The answer to being a better woman leader is not merely imitating male leaders, but developing your own style of leadership
After almost 25 years of working at The Coca-Cola Company, Matrona Filippou is returning to where it all started — Johannesburg. This is where she began her career at the African headquarters of one of the world’s most valuable and recognised brands. Now President of the Southern and East Africa Business Unit at The Coca-Cola Company covering 18 countries across the region, her steady rise speaks to her willingness to lead the change and create the future, being open to other people and new ideas, encouraging experimentation, and respecting and embracing diversity.
“For many women, the real challenge is self-belief, being comfortable and confident in yourself. Most women I know have experienced that moment when their comments during a meeting are ignored; they are overlooked for assignments or put their hand down far too quickly when they are not asked to share their views. It requires enormous resilience in the face of these microaggressions to speak up and stay strong.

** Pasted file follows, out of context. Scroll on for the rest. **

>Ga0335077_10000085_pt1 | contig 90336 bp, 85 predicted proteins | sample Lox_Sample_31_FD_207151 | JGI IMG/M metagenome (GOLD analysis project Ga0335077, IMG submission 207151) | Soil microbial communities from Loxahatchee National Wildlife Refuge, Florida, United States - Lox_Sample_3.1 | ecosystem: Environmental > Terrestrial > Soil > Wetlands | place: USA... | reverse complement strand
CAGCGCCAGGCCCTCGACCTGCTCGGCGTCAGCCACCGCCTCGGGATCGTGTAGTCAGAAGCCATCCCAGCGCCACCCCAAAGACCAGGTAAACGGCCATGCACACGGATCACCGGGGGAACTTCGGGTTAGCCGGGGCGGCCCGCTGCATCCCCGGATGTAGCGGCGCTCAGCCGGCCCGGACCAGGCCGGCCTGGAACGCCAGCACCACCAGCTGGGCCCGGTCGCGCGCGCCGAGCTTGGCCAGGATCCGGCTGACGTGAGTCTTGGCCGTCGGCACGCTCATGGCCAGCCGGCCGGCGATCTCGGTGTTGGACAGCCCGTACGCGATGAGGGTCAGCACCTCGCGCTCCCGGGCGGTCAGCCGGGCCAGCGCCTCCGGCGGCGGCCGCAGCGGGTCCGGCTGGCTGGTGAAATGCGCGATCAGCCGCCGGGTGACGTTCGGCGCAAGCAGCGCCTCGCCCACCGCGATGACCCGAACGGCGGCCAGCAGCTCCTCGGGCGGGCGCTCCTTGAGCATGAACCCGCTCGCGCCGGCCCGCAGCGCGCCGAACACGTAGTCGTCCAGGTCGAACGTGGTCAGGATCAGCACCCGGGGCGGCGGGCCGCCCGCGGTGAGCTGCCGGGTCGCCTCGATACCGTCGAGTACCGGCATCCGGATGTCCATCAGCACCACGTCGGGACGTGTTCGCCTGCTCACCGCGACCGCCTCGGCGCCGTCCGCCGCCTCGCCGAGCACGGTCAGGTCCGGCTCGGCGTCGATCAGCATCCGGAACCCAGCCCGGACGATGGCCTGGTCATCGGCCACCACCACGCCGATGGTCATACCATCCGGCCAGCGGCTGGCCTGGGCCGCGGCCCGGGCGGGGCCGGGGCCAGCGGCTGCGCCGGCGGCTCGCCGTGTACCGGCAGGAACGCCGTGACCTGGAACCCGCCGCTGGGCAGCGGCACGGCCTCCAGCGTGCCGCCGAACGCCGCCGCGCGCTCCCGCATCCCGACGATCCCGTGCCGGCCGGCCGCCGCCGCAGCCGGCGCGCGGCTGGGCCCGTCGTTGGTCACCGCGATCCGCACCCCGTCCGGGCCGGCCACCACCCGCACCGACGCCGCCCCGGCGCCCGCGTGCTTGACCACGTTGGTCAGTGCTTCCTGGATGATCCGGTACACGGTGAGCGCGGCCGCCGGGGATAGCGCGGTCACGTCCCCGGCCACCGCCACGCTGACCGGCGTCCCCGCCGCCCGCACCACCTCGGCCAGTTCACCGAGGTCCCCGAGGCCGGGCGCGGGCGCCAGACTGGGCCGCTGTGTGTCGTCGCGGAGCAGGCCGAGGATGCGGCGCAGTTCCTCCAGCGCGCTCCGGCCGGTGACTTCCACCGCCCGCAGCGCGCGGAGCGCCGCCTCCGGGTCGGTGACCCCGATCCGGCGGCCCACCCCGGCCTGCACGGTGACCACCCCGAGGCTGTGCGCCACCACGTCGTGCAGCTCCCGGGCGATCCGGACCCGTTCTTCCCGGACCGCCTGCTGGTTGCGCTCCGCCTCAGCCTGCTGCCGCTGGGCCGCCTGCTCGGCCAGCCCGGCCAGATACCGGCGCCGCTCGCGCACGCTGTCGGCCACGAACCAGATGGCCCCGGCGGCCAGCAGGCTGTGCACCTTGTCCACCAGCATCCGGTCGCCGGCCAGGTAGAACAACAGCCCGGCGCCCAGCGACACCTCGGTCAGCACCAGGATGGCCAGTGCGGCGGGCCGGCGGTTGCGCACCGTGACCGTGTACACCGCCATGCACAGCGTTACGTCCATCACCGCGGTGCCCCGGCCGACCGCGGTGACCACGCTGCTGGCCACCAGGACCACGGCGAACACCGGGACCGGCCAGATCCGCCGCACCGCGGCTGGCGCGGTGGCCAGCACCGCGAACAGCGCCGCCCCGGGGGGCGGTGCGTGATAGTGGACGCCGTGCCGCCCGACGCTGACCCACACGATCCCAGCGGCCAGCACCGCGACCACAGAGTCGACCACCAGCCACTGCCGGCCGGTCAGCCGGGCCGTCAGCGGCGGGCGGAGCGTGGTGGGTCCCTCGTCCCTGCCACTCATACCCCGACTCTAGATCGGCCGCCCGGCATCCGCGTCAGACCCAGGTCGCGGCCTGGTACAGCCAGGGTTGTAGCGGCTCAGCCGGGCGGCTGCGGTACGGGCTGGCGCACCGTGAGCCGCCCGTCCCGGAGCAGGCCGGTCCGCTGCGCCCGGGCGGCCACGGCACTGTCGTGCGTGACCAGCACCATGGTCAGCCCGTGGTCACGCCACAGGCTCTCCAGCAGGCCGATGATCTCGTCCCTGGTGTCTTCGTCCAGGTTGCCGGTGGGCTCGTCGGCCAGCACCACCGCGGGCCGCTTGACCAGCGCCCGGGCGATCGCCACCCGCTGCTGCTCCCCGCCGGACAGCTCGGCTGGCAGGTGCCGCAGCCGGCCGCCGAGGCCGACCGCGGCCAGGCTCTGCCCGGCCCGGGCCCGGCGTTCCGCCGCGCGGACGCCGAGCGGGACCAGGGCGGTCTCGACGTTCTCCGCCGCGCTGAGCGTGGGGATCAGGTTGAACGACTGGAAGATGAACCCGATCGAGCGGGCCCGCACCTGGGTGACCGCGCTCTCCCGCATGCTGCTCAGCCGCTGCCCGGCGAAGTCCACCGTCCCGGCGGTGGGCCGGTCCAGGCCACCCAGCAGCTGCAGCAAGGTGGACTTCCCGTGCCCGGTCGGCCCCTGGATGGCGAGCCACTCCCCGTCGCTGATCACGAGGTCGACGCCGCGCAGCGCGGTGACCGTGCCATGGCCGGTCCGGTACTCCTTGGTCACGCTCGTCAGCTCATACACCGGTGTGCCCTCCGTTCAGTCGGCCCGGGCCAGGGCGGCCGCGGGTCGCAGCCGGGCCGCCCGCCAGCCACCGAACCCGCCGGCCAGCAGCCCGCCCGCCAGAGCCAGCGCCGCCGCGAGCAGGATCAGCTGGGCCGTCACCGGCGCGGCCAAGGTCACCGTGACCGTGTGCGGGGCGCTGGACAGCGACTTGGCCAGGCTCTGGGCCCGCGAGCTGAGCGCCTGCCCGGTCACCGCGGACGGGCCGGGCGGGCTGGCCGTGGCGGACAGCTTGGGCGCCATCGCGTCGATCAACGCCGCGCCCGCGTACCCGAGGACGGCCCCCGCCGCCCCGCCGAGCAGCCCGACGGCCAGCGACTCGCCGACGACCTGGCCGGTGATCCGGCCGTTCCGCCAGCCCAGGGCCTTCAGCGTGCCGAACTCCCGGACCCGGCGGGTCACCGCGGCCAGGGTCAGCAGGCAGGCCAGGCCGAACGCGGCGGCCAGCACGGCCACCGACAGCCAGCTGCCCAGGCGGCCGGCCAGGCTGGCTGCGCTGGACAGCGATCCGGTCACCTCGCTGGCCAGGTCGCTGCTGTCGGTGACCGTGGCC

“It’s the time of the year when we celebrate Women’s Day in South Africa — one of my favourite days of the year. It’s a chance to honour our mothers, daughters, colleagues and friends: the many special women who bring such value to us. Here are some personal reflections of the day.”
Lead the change, create a future
For the past two decades, Filippou has built, grown, and inspired diverse, world-class teams to drive a high-performance culture at The Coca-Cola Company. Her climb through progressively challenging positions allowed her to develop and hone her ability to take a strategic vision from the drawing board to an effective, actionable reality. It also enabled her to successfully apply her skills as a game changer and thought leader in many roles. One of these was as lead architect of a landmark merger for the company in Nigeria.